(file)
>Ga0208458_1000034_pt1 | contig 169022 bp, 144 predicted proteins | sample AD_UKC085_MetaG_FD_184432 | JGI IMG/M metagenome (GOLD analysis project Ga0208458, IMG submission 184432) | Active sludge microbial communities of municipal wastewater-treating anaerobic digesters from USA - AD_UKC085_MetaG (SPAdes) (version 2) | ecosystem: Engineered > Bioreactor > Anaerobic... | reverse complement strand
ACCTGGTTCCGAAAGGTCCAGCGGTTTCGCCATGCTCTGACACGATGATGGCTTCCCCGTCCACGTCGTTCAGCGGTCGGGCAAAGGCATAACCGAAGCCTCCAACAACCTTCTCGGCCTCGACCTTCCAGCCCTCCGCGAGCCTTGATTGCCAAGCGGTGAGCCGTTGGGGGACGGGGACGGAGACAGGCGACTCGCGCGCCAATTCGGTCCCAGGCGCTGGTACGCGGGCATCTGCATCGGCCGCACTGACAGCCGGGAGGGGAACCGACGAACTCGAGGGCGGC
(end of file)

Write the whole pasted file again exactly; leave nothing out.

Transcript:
>Ga0208458_1000034_pt1 | contig 169022 bp, 144 predicted proteins | sample AD_UKC085_MetaG_FD_184432 | JGI IMG/M metagenome (GOLD analysis project Ga0208458, IMG submission 184432) | Active sludge microbial communities of municipal wastewater-treating anaerobic digesters from USA - AD_UKC085_MetaG (SPAdes) (version 2) | ecosystem: Engineered > Bioreactor > Anaerobic... | reverse complement strand
ACCTGGTTCCGAAAGGTCCAGCGGTTTCGCCATGCTCTGACACGATGATGGCTTCCCCGTCCACGTCGTTCAGCGGTCGGGCAAAGGCATAACCGAAGCCTCCAACAACCTTCTCGGCCTCGACCTTCCAGCCCTCCGCGAGCCTTGATTGCCAAGCGGTGAGCCGTTGGGGGACGGGGACGGAGACAGGCGACTCGCGCGCCAATTCGGTCCCAGGCGCTGGTACGCGGGCATCTGCATCGGCCGCACTGACAGCCGGGAGGGGAACCGACGAACTCGAGGGCGGC